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Iran’s arsenal for attack: advanced ballistic missiles and drones

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Iran’s arsenal for attack: advanced ballistic missiles and drones

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Iran’s threat of “retaliation” against Israel has put the spotlight back on the arsenal of the Islamic Republic, starting with the two central tools in the offensive on Tel Aviv: the missiles and drones at Tehran’s disposal.

On the missile front, the Iranian news agency ISNA has mapped the nine devices that could directly hit Israel in the event of an attack. The list, cited by Reuters, includes the «Sejil», capable of flying at more than 17 thousand km per hour and with a range of 2,500 km, the «Kheibar», with a range of 2 thousand km and the «Haj Qasem”, with a range of 1,400 km and named in homage to the commander of the Quds Force Qasem Soleimani, killed by the United States in 2020.

As for drones, a technology that makes Iran one of the largest producers in the world, Tehran declared in August the construction of an advanced drone, called Mohajer-10. Its characteristics are a range of 2 thousand km and the ability to fly for up to 24 hours with a payload of 300 kg. Tehran defends its arsenal of ballistic missiles as a weapon of deterrence against the United States, Israel and other “potential targets in the region”, confirming its interest in expanding it. One of the latest announcements on the matter came in July 2023 when Irna, the country’s official news agency, reported the presentation of Tehran’s first hypersonic ballistic missile, described by the authorities as capable of flying five times faster than speed of sound and on complex trajectories to intercept. The Iranian arsenal is completed with a wide range of short and medium range missiles and cruise missiles, cruise missiles that move on a guided trajectory. In the block of short and medium range ones mapped by the Arms Control Association, a research center in Washington DC, appear the Shahab-1 (range of 300 km), the Zolfaghar (700 km), the Shahab-3 (800- 1,000 km) and the two missiles under development Emad-1 (up to 2 thousand km) and Sejil (1,500-2,500 km). Among the “cruise” missiles, Tehran is equipped with models such as the Kh-55, nuclear-capable air-launched weapons with a range of up to 3,000 km and the advanced Khalid Farzh anti-ship missile, characterized by a range of approximately 300 km and capable of carrying a 1000 kilo warhead.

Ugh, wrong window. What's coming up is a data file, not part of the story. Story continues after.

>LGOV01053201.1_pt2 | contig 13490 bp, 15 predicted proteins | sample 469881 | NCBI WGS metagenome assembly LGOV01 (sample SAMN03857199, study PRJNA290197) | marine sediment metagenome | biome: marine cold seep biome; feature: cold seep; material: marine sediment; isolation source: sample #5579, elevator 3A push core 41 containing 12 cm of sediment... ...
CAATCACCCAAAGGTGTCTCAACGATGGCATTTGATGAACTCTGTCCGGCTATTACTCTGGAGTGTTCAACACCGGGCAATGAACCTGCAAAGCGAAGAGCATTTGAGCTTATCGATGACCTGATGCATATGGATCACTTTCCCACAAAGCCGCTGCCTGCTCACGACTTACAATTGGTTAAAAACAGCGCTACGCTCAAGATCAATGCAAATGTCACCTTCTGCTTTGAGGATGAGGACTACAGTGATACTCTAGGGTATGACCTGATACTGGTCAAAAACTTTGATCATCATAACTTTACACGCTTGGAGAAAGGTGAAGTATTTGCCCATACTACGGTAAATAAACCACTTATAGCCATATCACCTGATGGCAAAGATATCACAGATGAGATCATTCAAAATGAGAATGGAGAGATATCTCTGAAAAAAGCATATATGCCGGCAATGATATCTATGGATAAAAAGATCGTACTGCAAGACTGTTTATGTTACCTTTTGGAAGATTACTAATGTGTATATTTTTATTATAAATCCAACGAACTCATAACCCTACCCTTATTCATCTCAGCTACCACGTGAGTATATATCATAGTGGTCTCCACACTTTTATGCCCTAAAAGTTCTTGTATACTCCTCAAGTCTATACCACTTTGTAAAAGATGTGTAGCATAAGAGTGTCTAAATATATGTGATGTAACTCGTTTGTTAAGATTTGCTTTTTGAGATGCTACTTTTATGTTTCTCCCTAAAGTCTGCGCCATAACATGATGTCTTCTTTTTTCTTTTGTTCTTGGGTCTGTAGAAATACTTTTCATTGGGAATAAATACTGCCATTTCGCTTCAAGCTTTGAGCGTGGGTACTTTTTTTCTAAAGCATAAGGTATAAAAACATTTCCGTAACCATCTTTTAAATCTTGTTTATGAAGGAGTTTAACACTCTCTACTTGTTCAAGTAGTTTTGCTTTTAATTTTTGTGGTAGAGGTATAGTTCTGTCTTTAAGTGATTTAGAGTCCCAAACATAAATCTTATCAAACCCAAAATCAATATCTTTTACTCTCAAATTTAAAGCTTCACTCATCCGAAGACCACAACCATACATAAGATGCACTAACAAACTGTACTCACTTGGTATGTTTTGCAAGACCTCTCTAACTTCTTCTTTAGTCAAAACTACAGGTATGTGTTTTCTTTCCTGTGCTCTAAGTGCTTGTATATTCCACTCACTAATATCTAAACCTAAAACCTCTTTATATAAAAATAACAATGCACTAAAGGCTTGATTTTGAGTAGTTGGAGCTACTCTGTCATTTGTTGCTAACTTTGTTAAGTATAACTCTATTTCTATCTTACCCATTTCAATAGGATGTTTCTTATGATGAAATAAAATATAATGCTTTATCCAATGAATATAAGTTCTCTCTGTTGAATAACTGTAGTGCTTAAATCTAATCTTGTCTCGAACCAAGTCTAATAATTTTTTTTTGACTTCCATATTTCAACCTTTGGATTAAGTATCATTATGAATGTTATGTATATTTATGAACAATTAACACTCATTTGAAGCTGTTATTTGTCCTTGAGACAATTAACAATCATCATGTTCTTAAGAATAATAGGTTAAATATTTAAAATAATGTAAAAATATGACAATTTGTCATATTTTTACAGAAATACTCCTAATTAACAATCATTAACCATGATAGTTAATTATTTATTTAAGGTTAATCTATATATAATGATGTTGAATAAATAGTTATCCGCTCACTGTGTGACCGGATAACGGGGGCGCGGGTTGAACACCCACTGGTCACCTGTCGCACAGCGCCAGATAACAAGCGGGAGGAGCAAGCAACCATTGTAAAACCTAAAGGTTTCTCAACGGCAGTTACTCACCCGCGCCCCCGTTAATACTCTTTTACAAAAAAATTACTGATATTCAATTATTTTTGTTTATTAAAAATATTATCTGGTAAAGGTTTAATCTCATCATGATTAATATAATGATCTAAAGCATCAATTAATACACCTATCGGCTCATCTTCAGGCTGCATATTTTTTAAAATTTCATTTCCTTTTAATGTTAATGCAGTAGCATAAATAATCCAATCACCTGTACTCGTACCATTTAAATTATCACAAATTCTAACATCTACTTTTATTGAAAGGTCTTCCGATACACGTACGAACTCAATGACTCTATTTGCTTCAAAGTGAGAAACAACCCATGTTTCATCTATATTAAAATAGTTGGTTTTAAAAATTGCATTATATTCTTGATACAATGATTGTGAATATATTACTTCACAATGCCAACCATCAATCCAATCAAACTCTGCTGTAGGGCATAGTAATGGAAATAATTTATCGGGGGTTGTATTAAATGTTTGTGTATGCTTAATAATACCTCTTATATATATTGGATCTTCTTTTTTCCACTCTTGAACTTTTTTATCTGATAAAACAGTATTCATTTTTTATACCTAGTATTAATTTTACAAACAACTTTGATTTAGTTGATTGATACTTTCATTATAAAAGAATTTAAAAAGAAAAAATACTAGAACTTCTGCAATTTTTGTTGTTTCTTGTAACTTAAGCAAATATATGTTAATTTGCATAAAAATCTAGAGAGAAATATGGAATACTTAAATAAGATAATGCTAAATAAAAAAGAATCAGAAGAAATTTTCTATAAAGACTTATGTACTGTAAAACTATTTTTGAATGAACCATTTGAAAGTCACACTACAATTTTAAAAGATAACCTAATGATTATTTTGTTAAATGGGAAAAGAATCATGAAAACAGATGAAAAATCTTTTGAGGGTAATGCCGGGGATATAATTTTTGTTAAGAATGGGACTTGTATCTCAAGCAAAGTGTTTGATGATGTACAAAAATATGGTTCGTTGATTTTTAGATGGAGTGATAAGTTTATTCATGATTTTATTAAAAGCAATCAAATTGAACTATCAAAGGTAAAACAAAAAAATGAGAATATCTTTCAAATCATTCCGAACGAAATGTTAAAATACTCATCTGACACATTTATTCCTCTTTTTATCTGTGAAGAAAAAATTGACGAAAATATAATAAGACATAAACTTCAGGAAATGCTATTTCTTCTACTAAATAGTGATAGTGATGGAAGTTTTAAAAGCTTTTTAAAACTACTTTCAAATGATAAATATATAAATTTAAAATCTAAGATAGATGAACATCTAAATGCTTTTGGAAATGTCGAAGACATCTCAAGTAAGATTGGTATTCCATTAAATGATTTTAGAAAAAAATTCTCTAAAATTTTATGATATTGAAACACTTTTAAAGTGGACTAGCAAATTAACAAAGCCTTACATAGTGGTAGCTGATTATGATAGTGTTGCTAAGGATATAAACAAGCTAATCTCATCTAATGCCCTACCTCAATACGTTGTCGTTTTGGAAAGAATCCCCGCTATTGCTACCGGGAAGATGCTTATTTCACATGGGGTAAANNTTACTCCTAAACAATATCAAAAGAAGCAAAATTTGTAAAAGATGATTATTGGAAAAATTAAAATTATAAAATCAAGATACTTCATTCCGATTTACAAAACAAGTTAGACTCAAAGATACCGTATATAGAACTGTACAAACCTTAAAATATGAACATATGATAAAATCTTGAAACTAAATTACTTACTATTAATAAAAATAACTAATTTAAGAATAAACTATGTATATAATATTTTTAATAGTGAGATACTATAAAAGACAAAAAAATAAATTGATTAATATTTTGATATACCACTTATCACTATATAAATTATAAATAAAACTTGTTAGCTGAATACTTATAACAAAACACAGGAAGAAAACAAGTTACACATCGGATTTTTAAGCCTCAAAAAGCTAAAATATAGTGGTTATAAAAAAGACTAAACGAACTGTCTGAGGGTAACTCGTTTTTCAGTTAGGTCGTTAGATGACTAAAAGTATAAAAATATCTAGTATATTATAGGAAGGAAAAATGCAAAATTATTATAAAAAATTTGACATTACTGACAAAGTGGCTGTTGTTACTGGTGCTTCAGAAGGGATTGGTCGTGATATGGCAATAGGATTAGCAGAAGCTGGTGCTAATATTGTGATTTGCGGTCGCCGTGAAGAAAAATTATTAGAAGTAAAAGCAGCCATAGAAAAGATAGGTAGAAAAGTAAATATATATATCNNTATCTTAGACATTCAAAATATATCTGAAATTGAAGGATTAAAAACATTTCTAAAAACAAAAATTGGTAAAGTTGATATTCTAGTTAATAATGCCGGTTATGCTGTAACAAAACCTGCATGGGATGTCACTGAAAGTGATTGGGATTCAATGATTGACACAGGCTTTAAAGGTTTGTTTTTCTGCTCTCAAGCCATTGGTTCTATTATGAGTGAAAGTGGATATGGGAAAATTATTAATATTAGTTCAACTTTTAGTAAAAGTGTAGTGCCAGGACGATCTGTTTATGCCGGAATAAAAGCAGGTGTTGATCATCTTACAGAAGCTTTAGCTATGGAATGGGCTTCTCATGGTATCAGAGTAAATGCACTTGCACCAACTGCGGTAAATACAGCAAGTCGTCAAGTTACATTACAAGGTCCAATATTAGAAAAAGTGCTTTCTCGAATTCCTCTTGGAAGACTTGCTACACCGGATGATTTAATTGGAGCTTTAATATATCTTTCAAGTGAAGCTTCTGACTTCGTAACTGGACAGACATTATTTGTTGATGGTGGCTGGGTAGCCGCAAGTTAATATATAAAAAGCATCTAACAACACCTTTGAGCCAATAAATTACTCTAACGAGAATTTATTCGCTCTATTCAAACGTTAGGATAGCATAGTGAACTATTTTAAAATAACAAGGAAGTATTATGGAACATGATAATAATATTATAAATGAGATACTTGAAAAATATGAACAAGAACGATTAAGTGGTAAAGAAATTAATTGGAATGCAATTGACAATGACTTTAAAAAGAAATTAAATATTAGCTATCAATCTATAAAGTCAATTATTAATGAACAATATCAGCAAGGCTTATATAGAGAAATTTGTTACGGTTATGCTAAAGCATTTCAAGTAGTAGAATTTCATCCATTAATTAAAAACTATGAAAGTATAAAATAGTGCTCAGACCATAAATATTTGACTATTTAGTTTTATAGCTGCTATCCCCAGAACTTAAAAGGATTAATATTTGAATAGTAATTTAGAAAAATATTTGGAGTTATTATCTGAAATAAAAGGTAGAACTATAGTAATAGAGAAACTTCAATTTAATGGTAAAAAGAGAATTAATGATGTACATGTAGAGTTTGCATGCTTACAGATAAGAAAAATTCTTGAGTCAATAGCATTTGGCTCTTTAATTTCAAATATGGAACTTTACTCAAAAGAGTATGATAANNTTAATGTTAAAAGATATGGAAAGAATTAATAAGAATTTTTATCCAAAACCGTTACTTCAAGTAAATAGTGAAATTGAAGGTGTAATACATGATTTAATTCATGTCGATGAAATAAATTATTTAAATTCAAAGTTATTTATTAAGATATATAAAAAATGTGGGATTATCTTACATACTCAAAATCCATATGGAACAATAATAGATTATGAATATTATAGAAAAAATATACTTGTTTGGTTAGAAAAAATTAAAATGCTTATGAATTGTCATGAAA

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An offensive on Israel would be equivalent to Iran’s official involvement in the conflict, which has so far been experienced with an indirect contribution to the cause of Hamas. Over the years, Tehran has woven a network of anti-Israeli alliances that fall under the so-called “axis of Resistance”: a network of agreements that range from the Lebanese militiamen of Hezbollah to the Yemeni Houthi rebels, up to the dozens of armed groups that appeared in Post-2003 Iraq or pro-Assad forces operating in Syria. Precisely in Damascus, the cradle of the possible casus belli of the Israeli attack, the militiamen of the Sons of Jazira and Euphrates Movement operate: a force that the US think tank The Washington Institute for Near East Policy frames as a “tribal militia” in harmony with Assad and hostile to the West.

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